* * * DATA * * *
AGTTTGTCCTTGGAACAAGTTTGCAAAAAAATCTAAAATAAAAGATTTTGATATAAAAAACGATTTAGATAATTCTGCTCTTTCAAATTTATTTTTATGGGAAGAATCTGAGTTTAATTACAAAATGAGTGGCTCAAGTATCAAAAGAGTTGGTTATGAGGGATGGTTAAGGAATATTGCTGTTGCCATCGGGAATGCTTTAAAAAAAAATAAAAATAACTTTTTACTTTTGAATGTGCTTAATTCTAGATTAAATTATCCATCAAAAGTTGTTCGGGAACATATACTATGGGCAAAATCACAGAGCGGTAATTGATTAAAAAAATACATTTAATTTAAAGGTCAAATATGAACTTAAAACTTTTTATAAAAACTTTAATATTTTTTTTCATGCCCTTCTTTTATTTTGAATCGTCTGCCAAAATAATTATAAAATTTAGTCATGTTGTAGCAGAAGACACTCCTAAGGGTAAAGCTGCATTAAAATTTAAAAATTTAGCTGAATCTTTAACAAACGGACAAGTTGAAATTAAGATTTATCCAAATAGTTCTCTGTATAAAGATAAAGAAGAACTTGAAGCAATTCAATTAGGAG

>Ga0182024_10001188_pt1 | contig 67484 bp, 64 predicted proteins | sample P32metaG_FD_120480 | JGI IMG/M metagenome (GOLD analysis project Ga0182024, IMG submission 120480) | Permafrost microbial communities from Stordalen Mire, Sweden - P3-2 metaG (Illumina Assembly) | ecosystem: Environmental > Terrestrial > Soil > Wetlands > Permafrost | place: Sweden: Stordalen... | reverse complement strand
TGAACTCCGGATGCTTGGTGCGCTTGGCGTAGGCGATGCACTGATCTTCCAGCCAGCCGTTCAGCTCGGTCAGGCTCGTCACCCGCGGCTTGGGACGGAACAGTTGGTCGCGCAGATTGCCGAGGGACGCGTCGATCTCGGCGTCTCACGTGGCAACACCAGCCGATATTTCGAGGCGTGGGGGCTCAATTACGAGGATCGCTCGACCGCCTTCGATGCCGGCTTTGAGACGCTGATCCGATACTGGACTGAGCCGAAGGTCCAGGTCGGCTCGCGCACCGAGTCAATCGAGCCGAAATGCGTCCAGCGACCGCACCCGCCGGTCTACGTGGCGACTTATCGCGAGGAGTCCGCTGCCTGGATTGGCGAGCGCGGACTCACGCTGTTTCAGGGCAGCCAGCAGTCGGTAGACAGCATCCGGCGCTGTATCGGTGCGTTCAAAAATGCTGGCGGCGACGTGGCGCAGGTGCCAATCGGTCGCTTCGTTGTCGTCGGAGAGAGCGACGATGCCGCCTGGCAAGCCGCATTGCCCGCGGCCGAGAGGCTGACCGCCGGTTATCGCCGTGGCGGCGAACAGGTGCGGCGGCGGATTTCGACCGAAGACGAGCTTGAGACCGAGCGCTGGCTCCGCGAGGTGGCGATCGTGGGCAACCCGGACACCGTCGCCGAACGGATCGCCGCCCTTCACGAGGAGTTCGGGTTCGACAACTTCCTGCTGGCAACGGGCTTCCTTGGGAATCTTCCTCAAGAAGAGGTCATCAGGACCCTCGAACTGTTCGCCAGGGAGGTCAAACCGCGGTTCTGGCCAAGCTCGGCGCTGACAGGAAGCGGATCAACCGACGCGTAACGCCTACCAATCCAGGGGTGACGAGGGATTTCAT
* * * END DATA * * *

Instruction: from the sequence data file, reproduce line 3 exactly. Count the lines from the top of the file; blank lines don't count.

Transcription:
TGAACTCCGGATGCTTGGTGCGCTTGGCGTAGGCGATGCACTGATCTTCCAGCCAGCCGTTCAGCTCGGTCAGGCTCGTCACCCGCGGCTTGGGACGGAACAGTTGGTCGCGCAGATTGCCGAGGGACGCGTCGATCTCGGCGTCTCACGTGGCAACACCAGCCGATATTTCGAGGCGTGGGGGCTCAATTACGAGGATCGCTCGACCGCCTTCGATGCCGGCTTTGAGACGCTGATCCGATACTGGACTGAGCCGAAGGTCCAGGTCGGCTCGCGCACCGAGTCAATCGAGCCGAAATGCGTCCAGCGACCGCACCCGCCGGTCTACGTGGCGACTTATCGCGAGGAGTCCGCTGCCTGGATTGGCGAGCGCGGACTCACGCTGTTTCAGGGCAGCCAGCAGTCGGTAGACAGCATCCGGCGCTGTATCGGTGCGTTCAAAAATGCTGGCGGCGACGTGGCGCAGGTGCCAATCGGTCGCTTCGTTGTCGTCGGAGAGAGCGACGATGCCGCCTGGCAAGCCGCATTGCCCGCGGCCGAGAGGCTGACCGCCGGTTATCGCCGTGGCGGCGAACAGGTGCGGCGGCGGATTTCGACCGAAGACGAGCTTGAGACCGAGCGCTGGCTCCGCGAGGTGGCGATCGTGGGCAACCCGGACACCGTCGCCGAACGGATCGCCGCCCTTCACGAGGAGTTCGGGTTCGACAACTTCCTGCTGGCAACGGGCTTCCTTGGGAATCTTCCTCAAGAAGAGGTCATCAGGACCCTCGAACTGTTCGCCAGGGAGGTCAAACCGCGGTTCTGGCCAAGCTCGGCGCTGACAGGAAGCGGATCAACCGACGCGTAACGCCTACCAATCCAGGGGTGACGAGGGATTTCAT